Power Girl: A New Beginning
Over the last year, the best superhero comic has been Power Girl, written by Jimmy Palmiotti and Justin Gray and drawn by the incomparable Amanda Conner. Despite the high number of other quality titles, like Invincible Iron Man, Incredible Hercules and Batman and Robin, this was not a close race. PG has great art and a great combination of humor and ludicrous superhero action. Power Girl is the reason I read comic books. So when the trade collection of the first six issues came out I made a point of purchasing it as quickly as possible. And if anyone has even the vaguest interest in DC comics or in superhero comics in general I recommend you do the same.
The best part of this title is easily the art. That is not meant as a slight to the writers, but more to highlight how incredibly great an artist Conner is. Incomparable, as I previously called her, is right. There is no one else that does work of a similar style and quality in comics. Her art is expressive and full of personality. Power Girl’s facial expression in fights is not the bland stare or scowl common to superheroes, but a sort of Indiana Jones-esque exasperated frown. PG has powers similar to Superman, so she is rarely in physical danger. When she is in a fight, she is more annoyed than angry. She is not personally in danger and is irked that the villains are stupid enough to endanger other people. The art tells the story clearly and the colors, done by Paul Mounts, really complement the art. Conner is one of the best comic artists working today.
The story is as fun as the art. The writing, by Jimmy Palmiotti and Justin Gray, is not award-winning quality, but its tone perfectly complements the art. Most of the conflicts, as most superhero conflicts are, are ridiculous and Power Girl reacts as such. Here are the situations and enemies that Power Girl faces in these six issues: the Ultra-Humanite, a genius with a debilitating disease so he had his brain transplanted into the body of an Albino Gorilla (I love comic books), rips Manhattan island off of the earth and holds it for ransom unless Power Girl agrees to switch bodies with him, a nerdy girl who found a magic book and uses that magic to tear up New York City to get people to care about the environment and finally party girls from space crash-land in NYC and attempt to go clubbing, causing quite a lot of collateral damage. So overall a lot of ludicrous fun. The tone is not deadly serious drama, it is action-comedy and the fights perfectly embody that. But the fights are at best equal the out of costume side of Power Girl.
Palmiotti and Gray gave PG, also known as Kara Zor-L and Karen Starr, one of the most important parts of a successful superhero or heroine: a supporting cast and a non-hero identity. Clark Kent is as important as Superman is, and the supporting cast is nearly so. Characters like Lois Lane, Jimmy Olsen and Perry White are vital to Superman’s success. As are Robin, Commissioner Gordon and Alfred to Batman. Power Girl, an alternate reality Supergirl transplanted into the “real” DC universe, had neither a real secret identity nor any sort of supporting cast, so the writers used large parts of this collection to set that up. Power Girl starts using her Karen Starr identity in earnest, and gets a business, Starrware, set up as well as a group of employees, that while there are no real stand outs if the writers were to stick with them could become PG’s Jimmy or Gordon. (Though odds are new writers will probably junk this set up for something much less interesting.) And best of all Power Girl got a sidekick, Terra. The same team that did Power Girl also did a Terra miniseries that is almost as good as Power Girl and sets up who Terra is, where she came from and how she met PG. Terra is not from this world (all right she is from inside the earth but she is unfamiliar with our customs) so Power Girl gets to teach her how to live in “normal” society and how to be a hero. The best parts of these issues are Power Girl and Terra palling around shopping and going to the movies. PG is established as a person who fights crime, not just the cape she wears, as has been the case in the past. By showing her life out of costume really goes a long way toward fleshing Karen out as a character.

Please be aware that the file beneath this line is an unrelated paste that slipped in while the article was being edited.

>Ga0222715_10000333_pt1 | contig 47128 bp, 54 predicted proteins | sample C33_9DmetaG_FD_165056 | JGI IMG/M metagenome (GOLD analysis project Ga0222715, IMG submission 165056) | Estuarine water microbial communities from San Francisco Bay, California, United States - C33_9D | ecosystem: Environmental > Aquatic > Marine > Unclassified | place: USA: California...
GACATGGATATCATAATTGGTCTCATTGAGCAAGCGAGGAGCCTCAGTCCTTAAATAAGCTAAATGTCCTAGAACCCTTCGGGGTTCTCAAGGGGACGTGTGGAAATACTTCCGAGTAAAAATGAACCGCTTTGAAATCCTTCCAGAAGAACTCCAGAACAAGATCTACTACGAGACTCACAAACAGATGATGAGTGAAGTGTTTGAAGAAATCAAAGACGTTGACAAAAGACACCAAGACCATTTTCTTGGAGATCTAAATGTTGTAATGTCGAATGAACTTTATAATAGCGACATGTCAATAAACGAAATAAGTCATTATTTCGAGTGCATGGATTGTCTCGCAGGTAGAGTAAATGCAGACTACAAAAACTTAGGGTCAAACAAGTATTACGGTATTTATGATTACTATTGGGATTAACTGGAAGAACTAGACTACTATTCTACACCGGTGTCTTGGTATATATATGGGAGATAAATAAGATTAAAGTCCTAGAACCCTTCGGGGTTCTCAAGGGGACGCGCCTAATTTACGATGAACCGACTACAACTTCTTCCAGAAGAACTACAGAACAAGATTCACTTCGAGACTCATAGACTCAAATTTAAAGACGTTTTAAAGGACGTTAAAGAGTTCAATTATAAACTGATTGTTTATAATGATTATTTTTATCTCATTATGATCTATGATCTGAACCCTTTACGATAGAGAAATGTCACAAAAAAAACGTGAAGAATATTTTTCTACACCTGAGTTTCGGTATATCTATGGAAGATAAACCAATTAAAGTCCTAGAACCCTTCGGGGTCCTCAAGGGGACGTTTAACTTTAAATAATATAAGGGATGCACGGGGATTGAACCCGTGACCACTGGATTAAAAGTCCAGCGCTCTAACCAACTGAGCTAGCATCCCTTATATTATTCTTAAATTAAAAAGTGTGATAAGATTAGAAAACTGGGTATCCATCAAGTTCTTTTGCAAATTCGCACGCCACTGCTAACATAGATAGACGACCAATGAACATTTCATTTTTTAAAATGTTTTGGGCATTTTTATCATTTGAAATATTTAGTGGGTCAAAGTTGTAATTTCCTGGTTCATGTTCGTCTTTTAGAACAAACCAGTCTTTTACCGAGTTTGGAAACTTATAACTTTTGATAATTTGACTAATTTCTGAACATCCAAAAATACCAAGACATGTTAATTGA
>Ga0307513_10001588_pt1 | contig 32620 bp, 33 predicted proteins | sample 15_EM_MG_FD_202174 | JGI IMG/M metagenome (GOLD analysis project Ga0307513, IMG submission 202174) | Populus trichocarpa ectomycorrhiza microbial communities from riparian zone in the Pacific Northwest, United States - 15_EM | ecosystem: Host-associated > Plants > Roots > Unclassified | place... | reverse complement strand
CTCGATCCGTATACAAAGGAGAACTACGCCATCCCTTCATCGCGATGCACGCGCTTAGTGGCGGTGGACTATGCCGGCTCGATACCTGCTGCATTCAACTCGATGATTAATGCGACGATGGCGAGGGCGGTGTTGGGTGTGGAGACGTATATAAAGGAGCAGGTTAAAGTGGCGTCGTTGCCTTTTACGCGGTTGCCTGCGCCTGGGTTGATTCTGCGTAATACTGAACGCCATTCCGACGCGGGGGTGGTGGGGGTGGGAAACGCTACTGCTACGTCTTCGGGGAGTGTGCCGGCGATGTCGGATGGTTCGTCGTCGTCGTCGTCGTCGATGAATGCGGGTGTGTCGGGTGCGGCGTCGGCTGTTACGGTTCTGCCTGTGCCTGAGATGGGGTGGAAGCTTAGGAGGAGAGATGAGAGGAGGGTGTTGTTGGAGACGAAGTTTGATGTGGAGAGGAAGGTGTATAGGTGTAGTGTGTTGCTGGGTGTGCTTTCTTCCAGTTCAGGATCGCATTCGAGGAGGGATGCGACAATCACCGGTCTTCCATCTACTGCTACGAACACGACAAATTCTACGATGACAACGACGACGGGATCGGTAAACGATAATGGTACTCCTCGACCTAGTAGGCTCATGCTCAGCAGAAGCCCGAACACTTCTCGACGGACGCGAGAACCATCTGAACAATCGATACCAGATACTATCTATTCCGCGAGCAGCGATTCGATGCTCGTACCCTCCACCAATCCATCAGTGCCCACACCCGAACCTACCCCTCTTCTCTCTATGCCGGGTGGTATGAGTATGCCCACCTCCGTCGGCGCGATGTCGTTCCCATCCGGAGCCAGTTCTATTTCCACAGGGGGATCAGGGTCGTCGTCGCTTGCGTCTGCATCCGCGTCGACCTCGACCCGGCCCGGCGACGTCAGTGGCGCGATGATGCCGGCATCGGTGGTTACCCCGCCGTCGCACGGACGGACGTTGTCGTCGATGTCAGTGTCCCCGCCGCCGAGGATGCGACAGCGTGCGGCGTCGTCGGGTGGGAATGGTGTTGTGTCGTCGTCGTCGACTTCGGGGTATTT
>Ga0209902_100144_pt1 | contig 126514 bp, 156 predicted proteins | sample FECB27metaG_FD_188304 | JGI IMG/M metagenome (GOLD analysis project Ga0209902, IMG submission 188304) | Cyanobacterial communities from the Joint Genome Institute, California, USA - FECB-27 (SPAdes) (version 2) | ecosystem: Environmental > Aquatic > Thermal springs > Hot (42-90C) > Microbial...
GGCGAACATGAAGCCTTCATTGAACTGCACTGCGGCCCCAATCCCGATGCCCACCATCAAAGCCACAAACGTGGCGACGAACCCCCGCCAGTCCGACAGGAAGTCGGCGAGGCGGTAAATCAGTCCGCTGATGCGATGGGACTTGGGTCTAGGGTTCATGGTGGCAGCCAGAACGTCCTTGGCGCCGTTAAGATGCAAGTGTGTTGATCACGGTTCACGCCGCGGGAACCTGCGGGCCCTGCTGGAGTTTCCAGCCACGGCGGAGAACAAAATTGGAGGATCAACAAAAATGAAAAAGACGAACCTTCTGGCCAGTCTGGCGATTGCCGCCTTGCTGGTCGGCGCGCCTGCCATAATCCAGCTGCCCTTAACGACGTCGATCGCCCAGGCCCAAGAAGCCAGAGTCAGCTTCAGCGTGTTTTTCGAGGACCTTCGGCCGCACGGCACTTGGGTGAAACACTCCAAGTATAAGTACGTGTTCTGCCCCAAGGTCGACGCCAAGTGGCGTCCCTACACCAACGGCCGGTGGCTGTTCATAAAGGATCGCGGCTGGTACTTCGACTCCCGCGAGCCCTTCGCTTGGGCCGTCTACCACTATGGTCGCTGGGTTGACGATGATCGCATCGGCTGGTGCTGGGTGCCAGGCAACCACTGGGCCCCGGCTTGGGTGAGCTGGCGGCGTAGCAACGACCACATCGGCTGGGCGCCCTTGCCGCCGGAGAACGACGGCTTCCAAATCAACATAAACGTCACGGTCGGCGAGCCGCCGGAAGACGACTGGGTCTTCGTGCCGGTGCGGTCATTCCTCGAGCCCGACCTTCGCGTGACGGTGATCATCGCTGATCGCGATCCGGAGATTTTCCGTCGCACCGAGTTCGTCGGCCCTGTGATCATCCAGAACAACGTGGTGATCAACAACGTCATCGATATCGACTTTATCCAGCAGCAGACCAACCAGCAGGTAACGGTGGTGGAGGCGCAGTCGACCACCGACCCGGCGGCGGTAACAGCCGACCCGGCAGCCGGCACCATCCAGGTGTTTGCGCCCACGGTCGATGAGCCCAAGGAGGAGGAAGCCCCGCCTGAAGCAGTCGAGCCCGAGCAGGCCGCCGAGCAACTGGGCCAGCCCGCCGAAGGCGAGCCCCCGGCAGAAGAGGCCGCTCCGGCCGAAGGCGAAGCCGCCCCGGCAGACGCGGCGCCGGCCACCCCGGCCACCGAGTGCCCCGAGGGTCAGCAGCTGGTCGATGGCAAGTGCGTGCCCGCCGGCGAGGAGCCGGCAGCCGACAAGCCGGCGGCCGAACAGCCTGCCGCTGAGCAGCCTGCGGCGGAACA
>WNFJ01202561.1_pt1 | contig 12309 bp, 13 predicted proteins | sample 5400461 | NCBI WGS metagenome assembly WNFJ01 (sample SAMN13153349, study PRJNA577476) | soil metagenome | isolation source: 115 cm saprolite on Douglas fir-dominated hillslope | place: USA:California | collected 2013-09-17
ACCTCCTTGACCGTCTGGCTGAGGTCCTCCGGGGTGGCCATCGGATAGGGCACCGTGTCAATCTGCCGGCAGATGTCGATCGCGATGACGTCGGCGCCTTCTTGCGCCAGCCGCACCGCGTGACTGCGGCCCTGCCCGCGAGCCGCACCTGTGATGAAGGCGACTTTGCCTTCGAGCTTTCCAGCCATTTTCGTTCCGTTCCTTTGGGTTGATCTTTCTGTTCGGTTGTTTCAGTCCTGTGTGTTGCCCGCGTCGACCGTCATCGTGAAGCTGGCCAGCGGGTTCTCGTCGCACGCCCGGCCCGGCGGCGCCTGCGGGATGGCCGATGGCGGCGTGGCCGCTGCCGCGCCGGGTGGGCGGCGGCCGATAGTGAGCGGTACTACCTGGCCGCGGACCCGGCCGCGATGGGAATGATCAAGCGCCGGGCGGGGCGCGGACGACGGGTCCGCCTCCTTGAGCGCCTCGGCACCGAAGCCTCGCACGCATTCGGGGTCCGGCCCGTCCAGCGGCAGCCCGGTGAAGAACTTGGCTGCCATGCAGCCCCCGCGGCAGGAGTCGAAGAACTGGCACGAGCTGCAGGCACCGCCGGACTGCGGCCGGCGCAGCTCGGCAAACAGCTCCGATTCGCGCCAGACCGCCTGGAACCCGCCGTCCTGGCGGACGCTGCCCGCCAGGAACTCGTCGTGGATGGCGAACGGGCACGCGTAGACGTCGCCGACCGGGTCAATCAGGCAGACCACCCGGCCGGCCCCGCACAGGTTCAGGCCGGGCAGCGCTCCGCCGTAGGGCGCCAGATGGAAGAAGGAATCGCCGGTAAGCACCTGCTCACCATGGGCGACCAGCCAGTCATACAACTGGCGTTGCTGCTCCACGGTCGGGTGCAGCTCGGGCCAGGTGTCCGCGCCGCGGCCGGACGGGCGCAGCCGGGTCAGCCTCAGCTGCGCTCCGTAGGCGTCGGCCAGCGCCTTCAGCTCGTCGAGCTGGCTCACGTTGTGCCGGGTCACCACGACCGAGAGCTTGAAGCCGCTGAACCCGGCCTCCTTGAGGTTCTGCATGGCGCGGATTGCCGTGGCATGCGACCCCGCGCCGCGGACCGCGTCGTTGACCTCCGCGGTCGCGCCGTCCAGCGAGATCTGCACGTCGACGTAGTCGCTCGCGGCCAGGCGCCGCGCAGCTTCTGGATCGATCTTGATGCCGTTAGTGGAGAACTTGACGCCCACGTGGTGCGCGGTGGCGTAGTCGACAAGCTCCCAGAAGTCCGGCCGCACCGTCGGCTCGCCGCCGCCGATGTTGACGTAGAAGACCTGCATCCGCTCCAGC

The combination of enjoyably ludicrous super fights and entertaining plain clothes exploits make for a truly satisfying read, especially with the beautiful artwork. The humorous tone is exactly what superhero comics need more of. Yeah there is room for serious and gritty stuff, but there should be more books with the tone of Power Girl. It doesn’t focus on the humor enough to be a true comedy book, but like Indiana Jones, it is action that gives the audience a near permanent grin. Power Girl: A New Beginning is as good as comics, nay entertainment, gets. I cannot recommend anything more than this.